Licha ya maisha magumu tuliyokuwa tunaishi, maisha ya kupanga mawe kwenye mstari wa kununua mahitaji muhimu kama sukari, sabuni na mafuta kutoka duka la ushirika, maisha ya kushindia uji wa yanga na kutembea mwendo mrefu kwenda shuleni, niliishi kwa imani kubwa kuwa mimi na watoto wengine tupo sawa. Usawa katika kupata elimu, usawa katika kucheza na usawa katika ndoto na matumaini. Nimemaliza elimu ya Chuo Kikuu, ndoto niliyoruhusiwa kuwa nayo kwa sababu ya sera za Ujamaa, za Mwalimu Nyerere.
Ujamaa haukuwa katika usawa wa elimu tu ambapo kila mtoto alipata elimu bure na bora katika Shule za umma bila ubaguzi bali pia namna jamii iliishi. Mtoto alikuwa analelewa na jamii nzima. Ukifanya makosa mtaani mzazi yeyote anakuadhibu ili kukurekebisha. Ukifanya jambo jema, mzazi yeyote anakupongeza.
Mwaka 1985 mwezi Novemba nilipokuwa natoka shuleni, karibia na Benki ya Taifa ya Biashara Tawi la Obed Katikaza, nilikutana na Mama Colleta Furugunya tuliyekuwa tunaishi mtaa mmoja na nikimwita bibi Colleta. Aliponiuliza matokeo yangu ya mtihani wa kumaliza muhula wa pili wa darasa la pili kwa kujiamini nikampa karatasi yangu ya matokeo. Nilikuwa nimeshika nafasi ya tatu darasani nyuma ya Ramadhan Kalukula na Haki Manyaga. Bibi Colleta alinishika mkono mpaka duka la Viatu, Bora Shoes na kuninunulia jozi yangu ya kwanza ya viatu. Viatu vile viliitwa Asante Salim, aliyekuwa Waziri Mkuu wa mwisho wa Mwalimu Nyerere ambaye alikuwa anajaribu kubadili hali mbaya iliyokuwepo. Hivyo ndivyo nilivyopata viatu vyangu vya kwanza vya shule. Shukrani kwa sera nzuri ya ujamaa, mshikamano na upendo.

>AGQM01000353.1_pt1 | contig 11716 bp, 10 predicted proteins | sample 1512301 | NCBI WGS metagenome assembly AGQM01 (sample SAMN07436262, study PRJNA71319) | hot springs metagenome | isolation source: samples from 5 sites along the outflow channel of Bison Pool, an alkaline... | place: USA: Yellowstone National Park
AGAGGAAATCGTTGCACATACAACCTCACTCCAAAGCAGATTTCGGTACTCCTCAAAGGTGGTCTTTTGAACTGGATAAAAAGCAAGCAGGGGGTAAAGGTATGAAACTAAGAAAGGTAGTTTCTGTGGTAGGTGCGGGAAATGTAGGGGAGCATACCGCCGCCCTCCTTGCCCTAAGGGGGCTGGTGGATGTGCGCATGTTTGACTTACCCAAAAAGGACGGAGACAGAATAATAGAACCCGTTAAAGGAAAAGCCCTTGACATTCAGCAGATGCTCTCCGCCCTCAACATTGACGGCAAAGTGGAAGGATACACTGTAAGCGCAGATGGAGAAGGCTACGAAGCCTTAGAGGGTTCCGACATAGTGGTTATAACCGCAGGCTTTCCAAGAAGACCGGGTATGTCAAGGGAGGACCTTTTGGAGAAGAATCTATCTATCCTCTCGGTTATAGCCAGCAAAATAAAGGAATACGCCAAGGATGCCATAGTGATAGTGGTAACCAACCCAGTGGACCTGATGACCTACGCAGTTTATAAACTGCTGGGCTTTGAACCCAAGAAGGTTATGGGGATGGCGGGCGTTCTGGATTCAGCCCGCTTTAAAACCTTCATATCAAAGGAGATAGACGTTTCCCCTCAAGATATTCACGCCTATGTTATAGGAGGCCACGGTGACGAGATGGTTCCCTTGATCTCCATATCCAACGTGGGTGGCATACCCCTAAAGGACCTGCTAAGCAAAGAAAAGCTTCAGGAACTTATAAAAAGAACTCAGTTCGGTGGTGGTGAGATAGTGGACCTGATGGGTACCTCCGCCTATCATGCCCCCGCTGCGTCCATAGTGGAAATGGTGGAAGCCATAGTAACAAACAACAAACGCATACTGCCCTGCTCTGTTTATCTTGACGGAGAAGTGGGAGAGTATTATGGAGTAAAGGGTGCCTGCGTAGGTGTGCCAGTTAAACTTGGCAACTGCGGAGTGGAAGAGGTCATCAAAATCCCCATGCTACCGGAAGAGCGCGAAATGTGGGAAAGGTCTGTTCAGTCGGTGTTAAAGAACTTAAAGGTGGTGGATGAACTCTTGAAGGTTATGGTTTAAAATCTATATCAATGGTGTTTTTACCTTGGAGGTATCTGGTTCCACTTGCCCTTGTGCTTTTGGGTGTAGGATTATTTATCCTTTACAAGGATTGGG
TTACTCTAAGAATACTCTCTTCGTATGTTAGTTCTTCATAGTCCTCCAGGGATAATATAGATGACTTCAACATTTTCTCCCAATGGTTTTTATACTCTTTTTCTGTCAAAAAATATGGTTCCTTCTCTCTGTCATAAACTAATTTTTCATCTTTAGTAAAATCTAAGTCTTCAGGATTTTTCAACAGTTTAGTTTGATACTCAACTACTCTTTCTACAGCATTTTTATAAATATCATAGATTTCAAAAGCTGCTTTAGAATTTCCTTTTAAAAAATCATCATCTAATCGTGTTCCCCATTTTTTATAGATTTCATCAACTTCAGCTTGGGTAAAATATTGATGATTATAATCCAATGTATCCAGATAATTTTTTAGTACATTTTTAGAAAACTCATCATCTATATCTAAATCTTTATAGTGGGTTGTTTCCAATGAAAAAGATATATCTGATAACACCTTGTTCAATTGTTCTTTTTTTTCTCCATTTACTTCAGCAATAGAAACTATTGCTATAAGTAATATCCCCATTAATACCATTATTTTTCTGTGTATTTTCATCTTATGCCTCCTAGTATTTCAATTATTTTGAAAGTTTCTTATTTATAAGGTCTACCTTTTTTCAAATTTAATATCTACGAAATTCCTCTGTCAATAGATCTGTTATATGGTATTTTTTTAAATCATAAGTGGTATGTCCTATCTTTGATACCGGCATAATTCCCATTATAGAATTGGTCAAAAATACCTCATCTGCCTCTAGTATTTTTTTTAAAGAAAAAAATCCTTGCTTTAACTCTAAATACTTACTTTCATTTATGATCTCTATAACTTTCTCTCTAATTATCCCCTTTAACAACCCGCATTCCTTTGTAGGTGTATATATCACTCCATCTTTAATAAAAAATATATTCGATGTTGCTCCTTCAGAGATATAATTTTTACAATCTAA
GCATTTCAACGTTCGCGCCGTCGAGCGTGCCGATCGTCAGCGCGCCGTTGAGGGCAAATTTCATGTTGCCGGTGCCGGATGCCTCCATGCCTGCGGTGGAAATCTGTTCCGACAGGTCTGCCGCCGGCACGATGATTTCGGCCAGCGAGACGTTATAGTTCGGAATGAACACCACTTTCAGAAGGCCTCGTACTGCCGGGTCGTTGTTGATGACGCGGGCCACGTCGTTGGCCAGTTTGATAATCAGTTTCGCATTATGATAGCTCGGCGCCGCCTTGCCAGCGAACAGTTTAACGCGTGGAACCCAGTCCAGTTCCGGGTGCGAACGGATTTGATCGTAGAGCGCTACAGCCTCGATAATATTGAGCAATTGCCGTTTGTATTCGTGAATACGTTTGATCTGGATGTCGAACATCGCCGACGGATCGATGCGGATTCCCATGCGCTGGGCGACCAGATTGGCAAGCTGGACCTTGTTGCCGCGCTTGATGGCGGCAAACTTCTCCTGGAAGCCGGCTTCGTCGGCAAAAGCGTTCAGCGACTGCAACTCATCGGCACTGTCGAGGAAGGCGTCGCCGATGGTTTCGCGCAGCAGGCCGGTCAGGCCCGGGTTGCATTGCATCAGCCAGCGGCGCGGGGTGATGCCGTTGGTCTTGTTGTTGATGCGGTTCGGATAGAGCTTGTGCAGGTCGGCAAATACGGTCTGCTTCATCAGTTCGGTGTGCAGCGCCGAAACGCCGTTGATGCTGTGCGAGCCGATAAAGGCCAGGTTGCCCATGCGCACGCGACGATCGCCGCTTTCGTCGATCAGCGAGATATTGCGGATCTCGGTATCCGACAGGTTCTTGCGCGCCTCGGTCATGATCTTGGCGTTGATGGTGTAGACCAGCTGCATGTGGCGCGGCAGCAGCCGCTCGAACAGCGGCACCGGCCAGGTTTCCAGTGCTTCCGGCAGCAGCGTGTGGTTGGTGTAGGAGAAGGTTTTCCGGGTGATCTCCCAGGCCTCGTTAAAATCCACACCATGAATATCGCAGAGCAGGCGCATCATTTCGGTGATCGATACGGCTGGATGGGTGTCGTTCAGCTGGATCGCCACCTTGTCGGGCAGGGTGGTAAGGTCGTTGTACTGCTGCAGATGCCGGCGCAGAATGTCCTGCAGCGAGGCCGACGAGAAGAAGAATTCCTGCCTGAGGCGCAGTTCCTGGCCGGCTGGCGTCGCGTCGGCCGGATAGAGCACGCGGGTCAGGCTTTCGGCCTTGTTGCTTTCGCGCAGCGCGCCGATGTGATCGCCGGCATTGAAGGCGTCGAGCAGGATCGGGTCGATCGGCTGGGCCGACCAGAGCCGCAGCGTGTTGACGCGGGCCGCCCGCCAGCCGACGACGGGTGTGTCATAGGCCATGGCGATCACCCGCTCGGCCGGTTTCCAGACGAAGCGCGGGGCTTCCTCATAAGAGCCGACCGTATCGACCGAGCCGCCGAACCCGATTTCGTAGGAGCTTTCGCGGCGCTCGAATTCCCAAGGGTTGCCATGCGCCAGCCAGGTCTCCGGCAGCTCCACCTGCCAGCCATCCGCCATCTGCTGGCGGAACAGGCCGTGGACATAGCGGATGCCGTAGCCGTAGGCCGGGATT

Hizo ni enzi.
Presentation by Zitto Kabwe, MP United Republic of Tanzania at 60th Commonwealth Parliamentary Conference Yaoundé, Cameroon, 2th – 10th October, 2014